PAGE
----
12. Fast Growth Forage: For fields that you will redo in the fall, consider adding forage oats and/or forage peas to increase yield in early spring, rotate to teff in June, terminate teff, and establish perennial pasture in the fall! Or if you miss the spring seeding window, consider teff grass or other summer annual options before you establish perennial pasture in fall.
13. Plan for Summer Slump: Most perennial species’ production drops in July & August. Consider planting an area of teff grass, sudangrass or millet for grazing in this time frame. Another option is to overseed a cool-season pasture with species that will be productive mid-summer like crabgrass or forage brassicas. Have an area in mind for this now, so that it will be easy to achieve in summer.
14. Planting Timing: Make sure you are planting at the optimal timing for species in your area. If you plant too early plants may be killed by frost or susceptible to cool-season diseases, but plant too late and they may not be able to establish a good root system before it gets hot and dry.
15. Depth: Make sure you check depth as soils or conditions change in a field. Just because the seeding depth was correct where the ground was firm, does not mean it will be correct in the area that was worked! Depth is critically important to small seeds and is the most common cause of poor stands.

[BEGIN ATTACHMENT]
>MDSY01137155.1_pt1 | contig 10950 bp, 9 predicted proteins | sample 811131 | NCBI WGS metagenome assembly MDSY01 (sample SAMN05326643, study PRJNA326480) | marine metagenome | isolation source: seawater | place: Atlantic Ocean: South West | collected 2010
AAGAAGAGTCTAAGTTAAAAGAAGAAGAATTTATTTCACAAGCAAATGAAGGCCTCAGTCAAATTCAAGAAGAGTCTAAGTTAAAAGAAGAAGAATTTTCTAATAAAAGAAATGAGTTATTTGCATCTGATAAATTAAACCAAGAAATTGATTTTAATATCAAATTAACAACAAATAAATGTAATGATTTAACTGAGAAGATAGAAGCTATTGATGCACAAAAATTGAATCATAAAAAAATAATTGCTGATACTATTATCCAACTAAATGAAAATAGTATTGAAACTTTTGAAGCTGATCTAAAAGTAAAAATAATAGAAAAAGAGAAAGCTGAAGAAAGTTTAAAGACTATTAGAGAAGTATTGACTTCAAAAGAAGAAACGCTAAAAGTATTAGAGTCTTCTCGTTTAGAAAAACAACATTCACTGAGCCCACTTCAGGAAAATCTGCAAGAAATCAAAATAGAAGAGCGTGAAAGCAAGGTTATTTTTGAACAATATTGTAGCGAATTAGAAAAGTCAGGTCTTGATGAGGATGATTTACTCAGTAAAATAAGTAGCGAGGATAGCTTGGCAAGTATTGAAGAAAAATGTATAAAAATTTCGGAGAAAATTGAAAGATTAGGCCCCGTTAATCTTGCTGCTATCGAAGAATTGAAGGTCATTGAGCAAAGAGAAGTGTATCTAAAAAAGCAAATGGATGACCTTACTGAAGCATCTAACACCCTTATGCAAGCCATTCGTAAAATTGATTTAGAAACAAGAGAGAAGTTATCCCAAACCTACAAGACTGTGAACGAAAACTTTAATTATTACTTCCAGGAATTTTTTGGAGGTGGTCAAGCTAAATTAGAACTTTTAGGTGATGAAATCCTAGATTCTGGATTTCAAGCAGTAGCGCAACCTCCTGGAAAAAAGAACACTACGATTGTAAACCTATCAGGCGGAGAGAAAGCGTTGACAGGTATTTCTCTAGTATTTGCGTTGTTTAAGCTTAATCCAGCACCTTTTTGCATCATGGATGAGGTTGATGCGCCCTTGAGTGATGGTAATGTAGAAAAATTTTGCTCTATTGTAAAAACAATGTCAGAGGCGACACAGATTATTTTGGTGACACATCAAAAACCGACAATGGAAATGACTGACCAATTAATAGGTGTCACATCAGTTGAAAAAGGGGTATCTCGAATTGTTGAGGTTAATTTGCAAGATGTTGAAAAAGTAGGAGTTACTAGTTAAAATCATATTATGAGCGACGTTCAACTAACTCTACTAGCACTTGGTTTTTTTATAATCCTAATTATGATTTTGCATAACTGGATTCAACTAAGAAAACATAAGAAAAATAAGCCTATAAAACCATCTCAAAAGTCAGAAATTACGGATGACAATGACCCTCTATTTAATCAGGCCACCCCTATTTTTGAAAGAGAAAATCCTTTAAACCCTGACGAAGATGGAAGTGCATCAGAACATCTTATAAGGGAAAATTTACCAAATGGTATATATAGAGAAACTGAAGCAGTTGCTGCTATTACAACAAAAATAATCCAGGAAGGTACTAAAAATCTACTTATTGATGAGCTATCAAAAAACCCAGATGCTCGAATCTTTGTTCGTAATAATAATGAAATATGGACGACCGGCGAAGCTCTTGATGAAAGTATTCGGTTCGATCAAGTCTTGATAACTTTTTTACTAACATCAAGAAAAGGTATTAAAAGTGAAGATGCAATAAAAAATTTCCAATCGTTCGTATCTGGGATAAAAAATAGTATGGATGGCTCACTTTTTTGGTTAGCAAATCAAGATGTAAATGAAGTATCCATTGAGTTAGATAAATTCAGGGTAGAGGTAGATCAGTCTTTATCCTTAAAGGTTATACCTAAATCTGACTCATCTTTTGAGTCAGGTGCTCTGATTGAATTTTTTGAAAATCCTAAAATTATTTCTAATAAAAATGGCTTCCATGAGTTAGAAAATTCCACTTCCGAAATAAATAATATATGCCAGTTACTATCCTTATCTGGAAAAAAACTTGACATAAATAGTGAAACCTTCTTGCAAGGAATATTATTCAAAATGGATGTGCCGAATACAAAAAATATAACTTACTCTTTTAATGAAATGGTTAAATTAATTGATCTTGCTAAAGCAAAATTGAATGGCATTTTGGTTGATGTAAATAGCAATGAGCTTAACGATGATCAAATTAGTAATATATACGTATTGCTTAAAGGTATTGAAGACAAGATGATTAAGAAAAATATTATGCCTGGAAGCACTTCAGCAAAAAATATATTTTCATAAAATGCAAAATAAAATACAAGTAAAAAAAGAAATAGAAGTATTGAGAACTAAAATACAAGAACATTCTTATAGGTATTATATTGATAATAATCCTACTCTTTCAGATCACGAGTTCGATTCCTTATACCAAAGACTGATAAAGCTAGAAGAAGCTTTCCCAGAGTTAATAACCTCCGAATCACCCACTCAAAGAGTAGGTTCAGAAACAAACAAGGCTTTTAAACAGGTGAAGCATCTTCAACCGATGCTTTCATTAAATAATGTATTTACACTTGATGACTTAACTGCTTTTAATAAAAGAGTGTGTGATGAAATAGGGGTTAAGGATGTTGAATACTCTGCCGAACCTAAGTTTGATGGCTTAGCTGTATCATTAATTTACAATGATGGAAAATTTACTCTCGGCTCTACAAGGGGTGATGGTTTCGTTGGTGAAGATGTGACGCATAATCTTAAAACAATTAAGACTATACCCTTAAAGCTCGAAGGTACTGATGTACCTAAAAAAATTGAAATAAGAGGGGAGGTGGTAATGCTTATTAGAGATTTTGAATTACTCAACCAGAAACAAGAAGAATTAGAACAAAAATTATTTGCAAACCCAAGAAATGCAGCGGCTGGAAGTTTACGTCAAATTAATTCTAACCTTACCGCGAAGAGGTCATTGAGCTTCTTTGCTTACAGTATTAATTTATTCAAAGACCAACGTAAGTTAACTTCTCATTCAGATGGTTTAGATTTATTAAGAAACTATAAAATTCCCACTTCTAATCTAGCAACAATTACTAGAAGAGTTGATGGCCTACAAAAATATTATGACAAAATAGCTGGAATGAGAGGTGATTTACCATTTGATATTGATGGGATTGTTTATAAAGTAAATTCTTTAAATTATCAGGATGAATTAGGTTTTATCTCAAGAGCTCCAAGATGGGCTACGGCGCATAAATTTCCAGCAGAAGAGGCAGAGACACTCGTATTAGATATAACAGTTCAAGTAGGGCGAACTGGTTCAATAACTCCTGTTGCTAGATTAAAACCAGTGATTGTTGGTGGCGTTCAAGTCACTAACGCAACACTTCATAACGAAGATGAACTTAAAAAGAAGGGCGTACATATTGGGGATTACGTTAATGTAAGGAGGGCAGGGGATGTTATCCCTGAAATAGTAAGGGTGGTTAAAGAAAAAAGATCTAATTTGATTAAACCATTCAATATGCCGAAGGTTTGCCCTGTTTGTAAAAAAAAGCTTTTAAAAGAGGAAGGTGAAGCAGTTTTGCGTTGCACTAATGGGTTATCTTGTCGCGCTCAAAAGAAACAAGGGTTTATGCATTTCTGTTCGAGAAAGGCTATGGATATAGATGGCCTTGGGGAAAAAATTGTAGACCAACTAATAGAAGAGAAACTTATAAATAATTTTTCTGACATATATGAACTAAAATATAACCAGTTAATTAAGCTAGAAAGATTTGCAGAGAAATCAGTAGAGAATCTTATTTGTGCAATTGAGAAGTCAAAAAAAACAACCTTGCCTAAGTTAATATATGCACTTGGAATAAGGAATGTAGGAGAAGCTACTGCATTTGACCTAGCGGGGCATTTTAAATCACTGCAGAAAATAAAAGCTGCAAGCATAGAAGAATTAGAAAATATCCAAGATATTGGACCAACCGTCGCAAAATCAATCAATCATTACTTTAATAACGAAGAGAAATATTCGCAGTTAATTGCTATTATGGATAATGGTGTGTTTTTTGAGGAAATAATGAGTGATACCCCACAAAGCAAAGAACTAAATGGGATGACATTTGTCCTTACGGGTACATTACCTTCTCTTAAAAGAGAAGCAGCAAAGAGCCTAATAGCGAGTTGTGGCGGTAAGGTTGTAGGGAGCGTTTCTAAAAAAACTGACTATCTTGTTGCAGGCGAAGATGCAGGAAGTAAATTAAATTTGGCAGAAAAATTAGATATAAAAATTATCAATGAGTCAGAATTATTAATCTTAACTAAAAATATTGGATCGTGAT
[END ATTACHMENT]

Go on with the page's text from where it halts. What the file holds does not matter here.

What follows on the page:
16. Maturity: Not every variety works well together. Work with your supplier to choose grasses and legumes that will mature at similar times to maximize your yield, quality, and persistence. For example, choose late maturing Orchardgrass to compliment alfalfa.
17. Reasonable Expectations: Make sure what you are planting will work where you are planting it! Alfalfa will not work in areas that are typically wet. Branched-root alfalfas will help but consider grasses or alsike clover as well. For really wet areas that tend to flood, consider reed canarygrass. Sandy soils do not always support perennial pastures and are especially unlikely to succeed when planted in spring.
18. Check Your Seed Tags: Whether you are buying new seed or using leftover seed in your shed, it is important to know what percent of it will germinate and adjust rates accordingly! Typically, the recommended rate is based on 85% or higher germination. If the germination of your seed is less, up the rate. If your seed has not been tested in the past 12 months, send a sample to an accredited lab, or run a small sample in a plastic bag to get an idea of the germination!
19. Save Seed Tags: Make sure to save at least one tag per variety or lot number that you plant. This is especially important if you are doing a government cost share. Having a tag can help resolve a situation if the stand is not at an optimal level by showing your supplier exactly what you had!
20. Talk to Your Seed Supplier: Most important of all, talk with your trusted seed supplier! They can help you with ideas, products, rates, and more! Talking to them early, allows them time to make sure they have the seed you want on hand when you need it!